The U.S. Supreme Court has made it harder for the government to recover the costs of environmental cleanups from companies with only minor or limited responsibility for toxic spills. The High Court’s decision tightened the reach of the Comprehensive Environmental Response, Compensation and Liability Act, commonly referred to as the Superfund law. Both the kinds of companies subject to liability and the situations in which partly-culpable companies can be made to bear the entire cost of cleanups, were limited by the Court.
The case arose from environmental contamination from a chemical distribution business in Arvin, Calif. The federal government had sought to hold the Shell Oil Company responsible for selling pesticides to the business, where the chemicals routinely leaked and spilled. The distribution business, Brown & Bryant, later became insolvent and went out of business.
Shell argued that it could not be held responsible for the spills because it did not qualify under the relevant part of the Superfund law, which applies to companies that “arranged for disposal” of hazardous substances. Justice John Paul Stevens, writing for the majority in the 8-to-1 decision, said the statutory language applied only when companies took “intentional steps to dispose of a hazardous substance.” Justice Stevens wrote that “Shell’s mere knowledge that spills and leaks continued to occur” with each delivery “is insufficient grounds for concluding that Shell ‘arranged for’ the disposal.”
Justice Ruth Bader Ginsburg, the sole dissenter, wrote that Shell was “well aware” that its deliveries “directly and routinely” resulted in spills and leaks for more than 20 years. The Justice, in her dissent, added that she would have placed the cleanup costs on a company “whose activities contributed to the contamination rather than on the taxpaying public.”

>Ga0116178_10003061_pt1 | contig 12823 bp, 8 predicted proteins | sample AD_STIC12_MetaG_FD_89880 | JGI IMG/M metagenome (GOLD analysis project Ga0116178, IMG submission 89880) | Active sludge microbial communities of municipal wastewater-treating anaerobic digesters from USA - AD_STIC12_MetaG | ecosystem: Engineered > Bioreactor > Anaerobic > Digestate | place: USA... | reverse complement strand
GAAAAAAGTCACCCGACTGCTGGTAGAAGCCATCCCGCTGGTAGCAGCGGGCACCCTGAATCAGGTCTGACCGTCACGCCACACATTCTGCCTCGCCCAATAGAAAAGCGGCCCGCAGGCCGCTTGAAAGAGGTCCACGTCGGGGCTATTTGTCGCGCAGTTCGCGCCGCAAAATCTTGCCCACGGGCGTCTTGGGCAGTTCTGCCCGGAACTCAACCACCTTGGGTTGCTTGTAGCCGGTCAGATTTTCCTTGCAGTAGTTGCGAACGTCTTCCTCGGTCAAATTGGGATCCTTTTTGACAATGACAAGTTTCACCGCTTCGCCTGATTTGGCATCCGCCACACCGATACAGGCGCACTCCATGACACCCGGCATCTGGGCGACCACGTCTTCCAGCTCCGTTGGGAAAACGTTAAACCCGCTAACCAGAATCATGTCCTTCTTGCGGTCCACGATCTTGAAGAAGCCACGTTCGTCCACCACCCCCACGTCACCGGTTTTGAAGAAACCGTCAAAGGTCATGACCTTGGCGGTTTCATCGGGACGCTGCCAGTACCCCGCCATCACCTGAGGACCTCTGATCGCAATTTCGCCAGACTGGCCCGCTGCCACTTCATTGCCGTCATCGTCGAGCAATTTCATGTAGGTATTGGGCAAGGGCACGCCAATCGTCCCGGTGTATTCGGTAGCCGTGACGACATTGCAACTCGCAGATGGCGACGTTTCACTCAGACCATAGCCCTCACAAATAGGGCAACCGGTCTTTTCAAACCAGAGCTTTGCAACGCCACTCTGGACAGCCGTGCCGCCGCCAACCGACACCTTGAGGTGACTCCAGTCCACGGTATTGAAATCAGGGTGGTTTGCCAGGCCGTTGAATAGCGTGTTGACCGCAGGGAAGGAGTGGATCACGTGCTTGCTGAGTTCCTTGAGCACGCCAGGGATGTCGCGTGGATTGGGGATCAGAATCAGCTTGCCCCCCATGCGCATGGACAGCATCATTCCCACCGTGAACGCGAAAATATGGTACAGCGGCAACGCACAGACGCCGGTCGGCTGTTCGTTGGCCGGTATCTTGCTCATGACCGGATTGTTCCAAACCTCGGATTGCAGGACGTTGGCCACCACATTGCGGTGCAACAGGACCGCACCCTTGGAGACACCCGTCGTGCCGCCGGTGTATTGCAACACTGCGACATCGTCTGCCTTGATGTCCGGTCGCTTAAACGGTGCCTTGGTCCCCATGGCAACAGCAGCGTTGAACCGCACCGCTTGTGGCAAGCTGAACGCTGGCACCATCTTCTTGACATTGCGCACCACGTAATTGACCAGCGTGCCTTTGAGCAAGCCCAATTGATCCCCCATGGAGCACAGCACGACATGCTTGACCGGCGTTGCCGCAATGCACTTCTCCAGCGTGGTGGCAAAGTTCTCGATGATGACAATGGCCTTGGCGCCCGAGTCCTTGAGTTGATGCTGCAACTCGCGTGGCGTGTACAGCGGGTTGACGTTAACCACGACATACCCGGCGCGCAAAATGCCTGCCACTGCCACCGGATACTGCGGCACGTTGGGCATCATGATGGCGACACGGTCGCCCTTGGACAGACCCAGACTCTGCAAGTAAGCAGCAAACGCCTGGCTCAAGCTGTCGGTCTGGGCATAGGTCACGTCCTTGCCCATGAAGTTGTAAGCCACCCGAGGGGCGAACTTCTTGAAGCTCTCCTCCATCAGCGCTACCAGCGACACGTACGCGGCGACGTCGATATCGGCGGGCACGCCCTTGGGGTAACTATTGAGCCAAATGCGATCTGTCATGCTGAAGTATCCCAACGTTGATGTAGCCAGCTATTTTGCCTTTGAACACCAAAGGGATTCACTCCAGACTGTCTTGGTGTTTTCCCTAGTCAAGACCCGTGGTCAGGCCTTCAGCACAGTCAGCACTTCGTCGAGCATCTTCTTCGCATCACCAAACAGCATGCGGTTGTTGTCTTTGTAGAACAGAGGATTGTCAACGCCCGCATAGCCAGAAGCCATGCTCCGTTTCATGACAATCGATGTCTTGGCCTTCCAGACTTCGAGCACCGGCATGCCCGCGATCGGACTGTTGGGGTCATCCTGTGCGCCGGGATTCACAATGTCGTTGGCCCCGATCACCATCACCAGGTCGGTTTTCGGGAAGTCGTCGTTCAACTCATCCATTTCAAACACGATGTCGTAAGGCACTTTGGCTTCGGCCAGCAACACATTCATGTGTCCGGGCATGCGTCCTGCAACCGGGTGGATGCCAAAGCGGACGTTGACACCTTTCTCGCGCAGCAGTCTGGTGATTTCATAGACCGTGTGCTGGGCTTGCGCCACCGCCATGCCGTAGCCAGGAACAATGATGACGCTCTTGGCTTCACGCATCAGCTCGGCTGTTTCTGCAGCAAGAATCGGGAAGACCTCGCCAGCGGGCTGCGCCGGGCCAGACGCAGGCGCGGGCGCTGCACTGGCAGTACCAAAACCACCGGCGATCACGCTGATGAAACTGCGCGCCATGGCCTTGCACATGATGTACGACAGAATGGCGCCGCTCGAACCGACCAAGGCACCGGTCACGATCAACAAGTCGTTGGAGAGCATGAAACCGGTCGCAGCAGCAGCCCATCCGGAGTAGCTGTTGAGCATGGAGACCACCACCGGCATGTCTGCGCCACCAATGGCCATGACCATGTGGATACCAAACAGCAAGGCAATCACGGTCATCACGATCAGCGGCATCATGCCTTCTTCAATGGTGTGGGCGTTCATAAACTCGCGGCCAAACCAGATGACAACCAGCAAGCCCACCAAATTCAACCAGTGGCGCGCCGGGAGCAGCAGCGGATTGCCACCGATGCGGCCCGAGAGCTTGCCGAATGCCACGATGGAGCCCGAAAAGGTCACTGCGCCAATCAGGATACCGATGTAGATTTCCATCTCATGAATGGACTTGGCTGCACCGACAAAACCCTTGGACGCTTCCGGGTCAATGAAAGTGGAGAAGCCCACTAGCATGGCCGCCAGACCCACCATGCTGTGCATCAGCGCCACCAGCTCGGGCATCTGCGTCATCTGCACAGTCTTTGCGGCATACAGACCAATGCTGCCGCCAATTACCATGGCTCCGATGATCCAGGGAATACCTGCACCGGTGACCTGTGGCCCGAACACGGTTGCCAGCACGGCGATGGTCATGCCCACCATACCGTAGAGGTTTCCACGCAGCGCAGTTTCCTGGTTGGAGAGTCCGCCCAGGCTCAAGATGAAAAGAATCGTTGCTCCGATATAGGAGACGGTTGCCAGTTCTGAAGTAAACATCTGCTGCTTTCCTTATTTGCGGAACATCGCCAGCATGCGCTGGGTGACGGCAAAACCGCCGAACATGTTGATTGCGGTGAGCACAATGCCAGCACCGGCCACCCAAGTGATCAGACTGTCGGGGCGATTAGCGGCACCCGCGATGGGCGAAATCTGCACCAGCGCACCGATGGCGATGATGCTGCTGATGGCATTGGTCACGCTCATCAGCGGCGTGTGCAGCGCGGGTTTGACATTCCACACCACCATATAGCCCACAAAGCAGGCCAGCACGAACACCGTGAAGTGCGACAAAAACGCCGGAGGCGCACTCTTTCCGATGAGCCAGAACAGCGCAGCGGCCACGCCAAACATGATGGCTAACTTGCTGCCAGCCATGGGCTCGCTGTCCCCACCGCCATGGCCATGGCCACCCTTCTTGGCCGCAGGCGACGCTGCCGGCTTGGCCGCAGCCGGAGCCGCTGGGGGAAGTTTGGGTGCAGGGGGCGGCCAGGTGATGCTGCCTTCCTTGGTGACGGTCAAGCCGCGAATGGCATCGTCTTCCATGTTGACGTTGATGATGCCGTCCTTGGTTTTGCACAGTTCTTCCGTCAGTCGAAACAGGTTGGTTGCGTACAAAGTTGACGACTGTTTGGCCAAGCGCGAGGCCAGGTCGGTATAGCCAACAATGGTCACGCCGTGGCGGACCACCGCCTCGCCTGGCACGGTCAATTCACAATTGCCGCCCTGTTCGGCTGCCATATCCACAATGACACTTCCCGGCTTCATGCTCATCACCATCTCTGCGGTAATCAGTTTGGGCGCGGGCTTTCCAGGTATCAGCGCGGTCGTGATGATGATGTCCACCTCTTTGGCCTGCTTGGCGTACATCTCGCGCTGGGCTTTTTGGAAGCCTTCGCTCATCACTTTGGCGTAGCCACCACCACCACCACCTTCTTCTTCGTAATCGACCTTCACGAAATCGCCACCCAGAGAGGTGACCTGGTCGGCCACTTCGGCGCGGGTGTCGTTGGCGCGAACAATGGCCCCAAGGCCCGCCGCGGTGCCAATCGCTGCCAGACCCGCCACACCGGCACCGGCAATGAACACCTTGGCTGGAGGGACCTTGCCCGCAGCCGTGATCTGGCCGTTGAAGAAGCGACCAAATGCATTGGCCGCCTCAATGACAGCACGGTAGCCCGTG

The decision also addressed the liability of two railroad companies that had leased land to the distribution business. The railroads were subject to Superfund liability. The issue for them was whether they could be made to pay all of the cleanup costs or just a portion of these costs. The trial judge limited the liability of the companies to 9% of the total. He based his calculations on how much land the companies owned, how long they owned it and where the bulk of the discharges happened. The United States Court of Appeals for the Ninth Circuit reversed the judge’s decision, saying those calculations were based on estimates. As a consequence, the Appeals Court said the companies could be held liable for the cost of the entire cleanup.
The Supreme Court reversed the Ninth Circuit’s decision, saying that apportionment of liability is appropriate so long as there is a reasonable basis for determining the contribution of each wrongdoer. Justice Ginsburg also dissented on that point, saying that the railroad companies, Burlington Northern and Santa Fe Railway Company, should have been required to prove their comparative lack of responsibility. Instead, she wrote, the companies simply disclaimed all responsibility, which is not how the adversary system is supposed to work. Justice Ginsburg would have returned the two cases to the lower courts to allow the parties to litigate the apportionment issue. But since no other Justice agreed with her views, it appears the law on the question of limited liability under the Superfund law is pretty well established.
Source: New York Times
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